Air gone off football in the country? | Sunday Observer

Air gone off football in the country?

We leave the field that is cricket which is the talk of the town today, and move on to the squared field of what is popularly called the game of the people-football.

We are forced to have our say on football having watched the lack of interest and the poor build up to the FA Cup final that was played on Friday under lights at Reid Avenue and won by Police after a penalty shootout.

To start with we need not tell those at the Football Federation that the FA Cup is the ultimate in the game with all other tournaments trailing far behind. In any governing body of the game the FA Cup is the most looked forward to and prestigious event.

In England, the Queen graces the FA Cup. That is because this Cup is the mother of all football Cups that is keenly contested by clubs vying for the most prestigious Cup. Even the early rounds of this tournament are keenly fought out with each team showing a fondness to play in the final.

But in recent times it has been sad to note that not only has the standard of football dropped alarmingly in Sri Lanka, but also the lack of interest in the game all round with even the avid football fans showing a lack of interest.

We would like to hark back to the 1960s and ‘70s when the game was at its best when energetic Presidents like Manilal Fernando, J.S.N. Ananandaraja, F.A.Yaseen, D.I.G. Bodhi Liyanage and Hurley Silveira ruled the roost. They were well supported by hard working secretaries such as Chrysantha Perera and Hafiz Marikar to mention just two of them who were very efficient. Marikar was the only footballer from Kandy to hold this post.

The writer, coming from a school that produced inter-school champions after champions in inter-school football St. Benedict’s College, Kotahena under the expert guidance of the only Brazil and German trained coach of that era Albert Fernando, covered the game for the ‘Times’ and ‘Sunday Times’ in the 1960s and ‘70s and can write with authority that the high standard and interest in the game then and the low levels it has now dropped to.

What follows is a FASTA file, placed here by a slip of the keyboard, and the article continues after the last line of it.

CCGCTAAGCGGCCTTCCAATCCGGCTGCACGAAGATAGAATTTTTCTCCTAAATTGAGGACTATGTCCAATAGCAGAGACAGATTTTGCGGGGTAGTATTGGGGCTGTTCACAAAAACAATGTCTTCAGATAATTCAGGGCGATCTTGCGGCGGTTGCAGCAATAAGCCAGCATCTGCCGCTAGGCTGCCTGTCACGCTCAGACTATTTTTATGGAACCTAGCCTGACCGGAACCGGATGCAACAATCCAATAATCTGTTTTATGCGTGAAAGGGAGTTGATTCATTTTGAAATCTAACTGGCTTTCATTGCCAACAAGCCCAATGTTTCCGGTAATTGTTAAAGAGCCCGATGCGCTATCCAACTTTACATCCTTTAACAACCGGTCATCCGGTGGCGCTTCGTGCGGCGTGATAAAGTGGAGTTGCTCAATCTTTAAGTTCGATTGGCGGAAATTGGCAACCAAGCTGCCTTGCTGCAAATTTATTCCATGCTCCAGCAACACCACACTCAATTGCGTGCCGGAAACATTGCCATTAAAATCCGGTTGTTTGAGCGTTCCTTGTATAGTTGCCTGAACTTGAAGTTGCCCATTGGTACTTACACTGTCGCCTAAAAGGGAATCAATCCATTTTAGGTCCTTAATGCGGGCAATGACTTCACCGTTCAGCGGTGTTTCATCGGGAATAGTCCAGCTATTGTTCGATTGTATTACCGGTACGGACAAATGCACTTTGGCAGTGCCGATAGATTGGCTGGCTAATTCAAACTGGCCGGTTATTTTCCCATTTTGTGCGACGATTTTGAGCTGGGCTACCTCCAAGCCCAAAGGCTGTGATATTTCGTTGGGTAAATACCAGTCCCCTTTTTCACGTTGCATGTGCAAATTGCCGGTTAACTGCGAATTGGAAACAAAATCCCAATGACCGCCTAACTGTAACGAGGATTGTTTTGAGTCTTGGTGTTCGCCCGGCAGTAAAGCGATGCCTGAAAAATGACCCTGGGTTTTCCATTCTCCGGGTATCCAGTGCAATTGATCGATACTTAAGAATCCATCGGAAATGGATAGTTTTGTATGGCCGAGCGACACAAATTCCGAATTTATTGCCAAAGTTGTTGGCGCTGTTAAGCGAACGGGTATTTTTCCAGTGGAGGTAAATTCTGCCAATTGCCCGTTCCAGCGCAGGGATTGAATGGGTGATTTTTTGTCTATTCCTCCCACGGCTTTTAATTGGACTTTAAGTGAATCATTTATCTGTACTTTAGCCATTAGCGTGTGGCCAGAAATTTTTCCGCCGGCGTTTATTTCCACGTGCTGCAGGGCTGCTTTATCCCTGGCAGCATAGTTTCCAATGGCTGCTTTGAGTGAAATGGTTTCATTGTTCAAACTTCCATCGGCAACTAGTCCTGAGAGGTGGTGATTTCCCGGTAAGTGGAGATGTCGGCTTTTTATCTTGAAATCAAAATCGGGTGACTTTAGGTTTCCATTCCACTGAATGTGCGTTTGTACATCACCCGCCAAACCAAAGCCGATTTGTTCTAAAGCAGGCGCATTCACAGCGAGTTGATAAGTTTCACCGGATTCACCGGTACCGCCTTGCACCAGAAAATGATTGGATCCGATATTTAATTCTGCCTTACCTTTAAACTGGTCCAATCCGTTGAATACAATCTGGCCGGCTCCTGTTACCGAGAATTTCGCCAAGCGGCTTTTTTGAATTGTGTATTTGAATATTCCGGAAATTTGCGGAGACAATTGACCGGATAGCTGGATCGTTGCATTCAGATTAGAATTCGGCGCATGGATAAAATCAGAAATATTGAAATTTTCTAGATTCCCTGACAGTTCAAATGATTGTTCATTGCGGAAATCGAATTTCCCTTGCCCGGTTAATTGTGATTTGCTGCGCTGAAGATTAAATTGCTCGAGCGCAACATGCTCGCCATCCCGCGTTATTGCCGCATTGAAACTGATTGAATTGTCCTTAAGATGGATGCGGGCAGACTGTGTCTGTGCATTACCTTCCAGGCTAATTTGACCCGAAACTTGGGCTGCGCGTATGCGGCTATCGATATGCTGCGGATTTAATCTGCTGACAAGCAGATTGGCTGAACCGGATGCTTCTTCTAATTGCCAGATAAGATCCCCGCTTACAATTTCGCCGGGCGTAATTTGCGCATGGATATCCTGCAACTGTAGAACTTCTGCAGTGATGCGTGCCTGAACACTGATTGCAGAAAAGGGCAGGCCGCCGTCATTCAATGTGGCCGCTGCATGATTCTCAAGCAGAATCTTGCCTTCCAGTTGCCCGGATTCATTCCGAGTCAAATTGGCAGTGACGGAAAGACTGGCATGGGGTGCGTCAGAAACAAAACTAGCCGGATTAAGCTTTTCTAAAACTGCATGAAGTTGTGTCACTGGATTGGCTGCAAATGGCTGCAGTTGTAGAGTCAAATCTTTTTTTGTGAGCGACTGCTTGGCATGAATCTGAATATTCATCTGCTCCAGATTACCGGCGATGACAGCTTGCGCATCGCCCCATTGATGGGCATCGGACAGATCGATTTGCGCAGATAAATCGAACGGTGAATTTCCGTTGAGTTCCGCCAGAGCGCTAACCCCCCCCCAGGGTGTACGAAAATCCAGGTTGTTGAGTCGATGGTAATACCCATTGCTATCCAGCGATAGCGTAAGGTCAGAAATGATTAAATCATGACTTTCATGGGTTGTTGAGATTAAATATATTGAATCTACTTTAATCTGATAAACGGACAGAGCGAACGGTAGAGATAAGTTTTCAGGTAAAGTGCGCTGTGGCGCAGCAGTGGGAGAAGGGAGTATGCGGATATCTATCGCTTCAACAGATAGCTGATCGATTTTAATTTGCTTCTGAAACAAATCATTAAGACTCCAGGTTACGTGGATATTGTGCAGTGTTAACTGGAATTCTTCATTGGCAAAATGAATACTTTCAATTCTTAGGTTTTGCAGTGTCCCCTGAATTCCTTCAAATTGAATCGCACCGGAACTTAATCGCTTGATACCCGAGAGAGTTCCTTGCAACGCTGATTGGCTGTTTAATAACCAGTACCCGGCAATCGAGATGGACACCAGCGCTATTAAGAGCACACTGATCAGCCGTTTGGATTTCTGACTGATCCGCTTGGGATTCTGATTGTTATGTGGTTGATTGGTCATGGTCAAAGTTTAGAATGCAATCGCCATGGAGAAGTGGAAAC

During the reign of the Presidents mentioned there were many foreign teams that visited the country and tested our game and players and soccer crazy fans used to pack the old Prince of Wales Park later turned into the Sugathadsa Stadium by first Sports Minister V.A.Sugathadasa who was a fine striker during his time to soak in the action.

When the Sugathadasa Stadium was going into rack and ruin it was President Ranasinghe Premadasa a champion footballer who played for Price Park who rebuilt the SS to international standard. Today the SS is one of the best in Asia.

Back to the Saunders-Police FA Cup final and it must be stated that the standard of football was not what was expected of a final of this standard. The standard was not what it was like in the ‘60s and ‘70s when some of the best footballers were oozing in the football circles. Saunders known as the ‘glamour boys’ were simply unbeatable when it came to finals. That was the era they had disciplined and ace footballer J.J.Sarangapany as President. Names of some of the players who made Saunders champions who come to mind are Eric Perera, T.J Azeez, Tom Deen, Basheer Ahmed, Petha Premadasa, Wilson, P.D. Sirisena, Ran Banda, Edward Wickremasuriya, M.A. Ameer, Piyadasa Perera and Lionel Peiris.

Saunders had a vast following and it is said that markets around Price Park would close early for the fans to watch their stars in action who seldom failed with winning trophies coming naturally to them with trophies and shields filling their cupboards at the club house.

Police who won the FA Cup after 12 long years had wonderful ball players during the golden era of the game and players whose names come to mind are Nithi Nicholas, K.B. Pussella and Harold Anthony, goalkeepers, A.B. Roy, Judy Preena, Nizam Hajireen and Bagoos Sourjah. Roy was a treat to watch when he took the throw-in when a ball was kicked out. He would stand on the line and throw the ball a long distance which no other player was capable of doing. Players and spectators stood and watched amazed at Roy’s rare ability. That was also the era when football in schools and Municipal Parks were at its best.

Today the football played in the schools and parks are well below standard, so much so that spectators have lost interest. Pity when one recalls the glorious past of the game and the interest it attracted. The game in the country reached its zenith when Sri Lanka beat a strong Indian team in a sudden death goal in the SAF final before a Sugathadasa Stadium bursting at the seams with spectators flooding to catch a glimpse of an exciting and a game that was not for the weak of heart. No other trophy has since been won. Sad.

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